Whether you are working in engineering, marketing or IT, at some point in your career you will encounter situations in which you will work with or manage clients. Don’t worry – even if this doesn’t come naturally to you, client management is a skill that can be learned. Here are a few basic tips that will help you to learn the basic steps:
Get the right brief
To work with clients successfully, it’s important to truly understand their needs and wants right from the start and be willing to tell them when their decisions or instincts are counter to achieving those goals.
When starting on a new project or meeting with clients, make sure you always listen carefully and repeat your understanding of what has been said. It’s crucial to get their brief right and are aligned with what your clients or customers expect – no matter whether you work in a call centre environment or head a marketing department.
Set the right expectations
When it comes to setting expectations, it’s often a matter of being proactive. Firstly, ensure that you mutually agree on realistic timelines that you and your team can meet and that work for the client’s timeframe. Don’t agree on anything before being certain that you can actually deliver it, as the last thing you want to do is to backpedal and sour the relationship or create unnecessary trust issues.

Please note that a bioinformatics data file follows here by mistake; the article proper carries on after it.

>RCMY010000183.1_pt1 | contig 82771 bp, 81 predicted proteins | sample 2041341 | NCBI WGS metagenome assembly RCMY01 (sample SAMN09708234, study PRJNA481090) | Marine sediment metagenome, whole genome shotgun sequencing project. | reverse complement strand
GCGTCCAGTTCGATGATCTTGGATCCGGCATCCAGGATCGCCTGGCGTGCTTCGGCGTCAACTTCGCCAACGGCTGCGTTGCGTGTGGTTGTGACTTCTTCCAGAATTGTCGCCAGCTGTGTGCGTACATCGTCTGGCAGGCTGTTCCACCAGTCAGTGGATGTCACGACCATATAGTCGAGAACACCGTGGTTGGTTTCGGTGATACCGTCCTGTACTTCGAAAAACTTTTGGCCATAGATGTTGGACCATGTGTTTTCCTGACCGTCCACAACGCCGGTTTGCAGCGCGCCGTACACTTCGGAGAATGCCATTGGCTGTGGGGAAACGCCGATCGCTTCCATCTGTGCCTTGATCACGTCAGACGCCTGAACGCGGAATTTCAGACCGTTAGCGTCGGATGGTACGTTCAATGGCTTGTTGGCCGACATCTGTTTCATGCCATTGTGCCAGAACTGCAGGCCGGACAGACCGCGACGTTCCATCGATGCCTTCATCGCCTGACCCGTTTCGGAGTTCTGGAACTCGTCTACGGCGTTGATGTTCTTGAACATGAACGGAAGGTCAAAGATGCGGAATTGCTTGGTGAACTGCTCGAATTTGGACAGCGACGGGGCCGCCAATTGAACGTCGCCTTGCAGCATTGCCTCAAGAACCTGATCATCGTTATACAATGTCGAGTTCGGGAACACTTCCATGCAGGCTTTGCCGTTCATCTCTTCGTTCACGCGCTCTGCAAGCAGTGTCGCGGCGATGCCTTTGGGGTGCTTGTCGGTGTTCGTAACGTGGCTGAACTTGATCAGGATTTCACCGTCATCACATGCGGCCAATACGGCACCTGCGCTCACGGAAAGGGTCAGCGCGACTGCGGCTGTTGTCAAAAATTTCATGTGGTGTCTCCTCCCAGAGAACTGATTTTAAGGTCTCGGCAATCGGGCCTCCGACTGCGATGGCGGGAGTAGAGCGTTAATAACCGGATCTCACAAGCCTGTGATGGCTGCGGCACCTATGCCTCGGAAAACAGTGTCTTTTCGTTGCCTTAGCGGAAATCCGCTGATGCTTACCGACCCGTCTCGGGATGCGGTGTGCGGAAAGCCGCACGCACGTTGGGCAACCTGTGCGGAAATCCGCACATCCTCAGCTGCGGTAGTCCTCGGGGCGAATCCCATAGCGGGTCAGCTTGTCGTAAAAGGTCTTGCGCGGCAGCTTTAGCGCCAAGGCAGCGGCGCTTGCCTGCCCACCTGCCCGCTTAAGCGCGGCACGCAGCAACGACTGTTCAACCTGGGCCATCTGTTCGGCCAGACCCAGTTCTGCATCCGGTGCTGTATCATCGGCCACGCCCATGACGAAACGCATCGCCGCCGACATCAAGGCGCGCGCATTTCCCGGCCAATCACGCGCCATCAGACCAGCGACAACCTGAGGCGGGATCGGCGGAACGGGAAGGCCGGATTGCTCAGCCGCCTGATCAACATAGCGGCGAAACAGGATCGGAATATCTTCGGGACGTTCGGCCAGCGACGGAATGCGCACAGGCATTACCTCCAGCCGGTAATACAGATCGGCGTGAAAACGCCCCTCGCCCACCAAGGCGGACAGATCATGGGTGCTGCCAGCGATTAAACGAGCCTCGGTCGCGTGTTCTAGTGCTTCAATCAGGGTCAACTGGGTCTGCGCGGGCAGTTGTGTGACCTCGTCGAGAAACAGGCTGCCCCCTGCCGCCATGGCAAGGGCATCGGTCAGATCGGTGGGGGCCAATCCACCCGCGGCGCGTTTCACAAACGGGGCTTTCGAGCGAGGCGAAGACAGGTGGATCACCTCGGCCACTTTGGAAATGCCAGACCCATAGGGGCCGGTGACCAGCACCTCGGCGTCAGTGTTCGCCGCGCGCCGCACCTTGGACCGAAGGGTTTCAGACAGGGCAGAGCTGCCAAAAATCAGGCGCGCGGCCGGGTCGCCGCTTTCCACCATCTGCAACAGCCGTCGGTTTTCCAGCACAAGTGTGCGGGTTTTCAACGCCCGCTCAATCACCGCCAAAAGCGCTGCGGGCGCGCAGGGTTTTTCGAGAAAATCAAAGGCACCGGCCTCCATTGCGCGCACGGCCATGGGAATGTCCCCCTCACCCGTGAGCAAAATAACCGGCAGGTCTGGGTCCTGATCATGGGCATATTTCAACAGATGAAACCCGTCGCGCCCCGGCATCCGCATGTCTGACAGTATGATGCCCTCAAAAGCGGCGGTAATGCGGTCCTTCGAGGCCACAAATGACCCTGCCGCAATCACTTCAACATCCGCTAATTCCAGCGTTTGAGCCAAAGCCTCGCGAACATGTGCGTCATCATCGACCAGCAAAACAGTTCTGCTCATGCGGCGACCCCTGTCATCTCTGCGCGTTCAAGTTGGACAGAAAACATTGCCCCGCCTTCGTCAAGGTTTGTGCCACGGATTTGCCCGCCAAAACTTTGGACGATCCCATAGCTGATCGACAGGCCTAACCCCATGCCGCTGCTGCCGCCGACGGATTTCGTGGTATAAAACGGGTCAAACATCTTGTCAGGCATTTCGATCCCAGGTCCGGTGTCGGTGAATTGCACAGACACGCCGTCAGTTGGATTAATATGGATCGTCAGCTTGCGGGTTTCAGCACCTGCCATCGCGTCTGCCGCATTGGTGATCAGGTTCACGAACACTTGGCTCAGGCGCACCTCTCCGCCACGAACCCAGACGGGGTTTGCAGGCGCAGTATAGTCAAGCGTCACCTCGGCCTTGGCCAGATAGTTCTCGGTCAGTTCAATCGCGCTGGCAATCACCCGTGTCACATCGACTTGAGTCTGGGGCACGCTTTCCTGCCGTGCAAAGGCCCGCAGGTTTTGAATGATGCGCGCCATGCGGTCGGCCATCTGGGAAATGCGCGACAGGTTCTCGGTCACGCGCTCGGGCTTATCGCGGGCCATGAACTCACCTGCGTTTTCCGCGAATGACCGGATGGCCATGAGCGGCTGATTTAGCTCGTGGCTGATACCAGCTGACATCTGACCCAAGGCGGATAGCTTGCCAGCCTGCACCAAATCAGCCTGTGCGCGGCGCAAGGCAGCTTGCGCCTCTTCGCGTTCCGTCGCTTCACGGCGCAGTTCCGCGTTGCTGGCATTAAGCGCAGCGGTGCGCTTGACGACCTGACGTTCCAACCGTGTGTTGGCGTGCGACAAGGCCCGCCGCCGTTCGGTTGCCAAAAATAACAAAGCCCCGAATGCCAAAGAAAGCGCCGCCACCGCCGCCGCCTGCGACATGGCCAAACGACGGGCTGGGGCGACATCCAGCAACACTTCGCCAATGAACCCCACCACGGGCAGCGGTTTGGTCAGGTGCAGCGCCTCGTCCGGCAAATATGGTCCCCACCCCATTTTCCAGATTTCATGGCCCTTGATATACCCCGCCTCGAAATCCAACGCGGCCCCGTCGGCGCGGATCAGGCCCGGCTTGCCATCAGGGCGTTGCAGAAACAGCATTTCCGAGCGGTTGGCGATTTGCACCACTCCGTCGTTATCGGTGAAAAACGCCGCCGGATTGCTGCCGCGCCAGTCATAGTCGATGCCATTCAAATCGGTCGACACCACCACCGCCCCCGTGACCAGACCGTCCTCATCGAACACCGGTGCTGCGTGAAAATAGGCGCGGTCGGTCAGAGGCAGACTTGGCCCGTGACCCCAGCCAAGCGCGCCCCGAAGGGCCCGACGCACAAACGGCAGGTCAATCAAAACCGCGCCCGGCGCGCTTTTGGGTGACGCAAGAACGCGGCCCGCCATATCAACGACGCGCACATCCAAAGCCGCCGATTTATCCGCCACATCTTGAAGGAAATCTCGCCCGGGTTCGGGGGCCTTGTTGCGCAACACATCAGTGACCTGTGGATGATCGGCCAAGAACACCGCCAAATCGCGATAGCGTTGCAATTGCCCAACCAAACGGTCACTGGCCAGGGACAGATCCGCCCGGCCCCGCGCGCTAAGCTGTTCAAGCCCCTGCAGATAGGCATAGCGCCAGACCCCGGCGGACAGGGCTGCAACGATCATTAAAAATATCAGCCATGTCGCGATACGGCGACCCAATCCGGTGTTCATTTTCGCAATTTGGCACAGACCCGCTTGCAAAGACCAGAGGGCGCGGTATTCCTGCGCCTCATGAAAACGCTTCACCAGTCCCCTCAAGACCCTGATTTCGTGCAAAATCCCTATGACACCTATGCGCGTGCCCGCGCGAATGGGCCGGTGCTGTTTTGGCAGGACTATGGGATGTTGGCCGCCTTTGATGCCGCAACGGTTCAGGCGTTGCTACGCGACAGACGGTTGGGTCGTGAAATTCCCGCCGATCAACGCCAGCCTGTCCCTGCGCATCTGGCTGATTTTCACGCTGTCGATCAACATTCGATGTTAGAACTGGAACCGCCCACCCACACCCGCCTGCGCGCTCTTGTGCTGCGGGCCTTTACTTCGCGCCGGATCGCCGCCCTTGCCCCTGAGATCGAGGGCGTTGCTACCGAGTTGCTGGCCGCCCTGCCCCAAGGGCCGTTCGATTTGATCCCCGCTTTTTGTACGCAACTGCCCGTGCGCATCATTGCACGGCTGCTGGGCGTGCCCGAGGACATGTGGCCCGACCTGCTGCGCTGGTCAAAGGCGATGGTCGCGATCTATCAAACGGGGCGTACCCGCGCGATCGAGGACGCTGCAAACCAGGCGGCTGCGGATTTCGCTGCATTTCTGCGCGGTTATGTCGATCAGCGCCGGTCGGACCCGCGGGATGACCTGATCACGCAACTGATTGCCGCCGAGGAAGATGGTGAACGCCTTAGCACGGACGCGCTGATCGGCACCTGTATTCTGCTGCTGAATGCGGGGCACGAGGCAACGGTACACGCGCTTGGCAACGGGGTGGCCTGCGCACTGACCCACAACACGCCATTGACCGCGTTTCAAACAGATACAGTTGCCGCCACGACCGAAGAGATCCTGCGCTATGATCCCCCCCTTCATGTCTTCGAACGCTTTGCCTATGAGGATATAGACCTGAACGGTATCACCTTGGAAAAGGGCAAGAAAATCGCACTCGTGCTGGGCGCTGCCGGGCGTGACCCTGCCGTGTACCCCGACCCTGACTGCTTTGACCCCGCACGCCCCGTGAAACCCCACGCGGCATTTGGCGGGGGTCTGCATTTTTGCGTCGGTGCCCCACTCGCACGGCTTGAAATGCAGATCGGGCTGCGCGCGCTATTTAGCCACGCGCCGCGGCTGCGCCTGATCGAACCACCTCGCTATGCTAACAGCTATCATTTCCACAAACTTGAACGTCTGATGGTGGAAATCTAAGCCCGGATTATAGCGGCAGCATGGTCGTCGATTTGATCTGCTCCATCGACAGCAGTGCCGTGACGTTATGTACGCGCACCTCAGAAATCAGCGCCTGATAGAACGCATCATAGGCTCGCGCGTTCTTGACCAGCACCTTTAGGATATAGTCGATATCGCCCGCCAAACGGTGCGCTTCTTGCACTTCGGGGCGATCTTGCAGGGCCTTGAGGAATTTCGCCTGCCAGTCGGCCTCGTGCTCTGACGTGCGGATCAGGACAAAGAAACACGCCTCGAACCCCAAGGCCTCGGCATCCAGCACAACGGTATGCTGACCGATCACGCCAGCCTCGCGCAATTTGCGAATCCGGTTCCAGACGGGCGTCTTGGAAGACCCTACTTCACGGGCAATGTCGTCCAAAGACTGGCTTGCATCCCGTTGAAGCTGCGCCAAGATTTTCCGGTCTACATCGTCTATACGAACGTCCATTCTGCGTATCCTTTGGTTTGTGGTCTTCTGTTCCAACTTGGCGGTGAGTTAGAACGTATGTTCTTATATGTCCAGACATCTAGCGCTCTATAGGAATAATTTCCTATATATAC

Having said that, unexpected things always happen, and deadlines may shift. Even though it’s beyond your control, make sure you communicate possible delays to the client as early as possible.
React with empathy
While the customer is king, the customer can also be difficult. Especially when it comes to feedback – clients might change their minds, pivot away from a set direction or want to start over from scratch. So, before you lash out in frustration, take a step back, listen attentively and try to understand their reasoning behind their decision. Once you grasp their challenges and can see things from their viewpoint, you will hopefully find it much easier to remain focused on the project’s main object and long-term goals.
Use your emotional intelligence
Strongly connected to the previous point, the use of your emotional intelligence will take you a long way when it comes to navigating difficult client situations. Remember that publicly venting your frustration (usually) won’t get you anywhere and could cause a rift between you and your client.
Work to become aware of your emotional strengths and weaknesses and try to use them to your advantage. For example, if you tend to keep your cool in stressful situations, then use this to your advantage during difficult client meetings.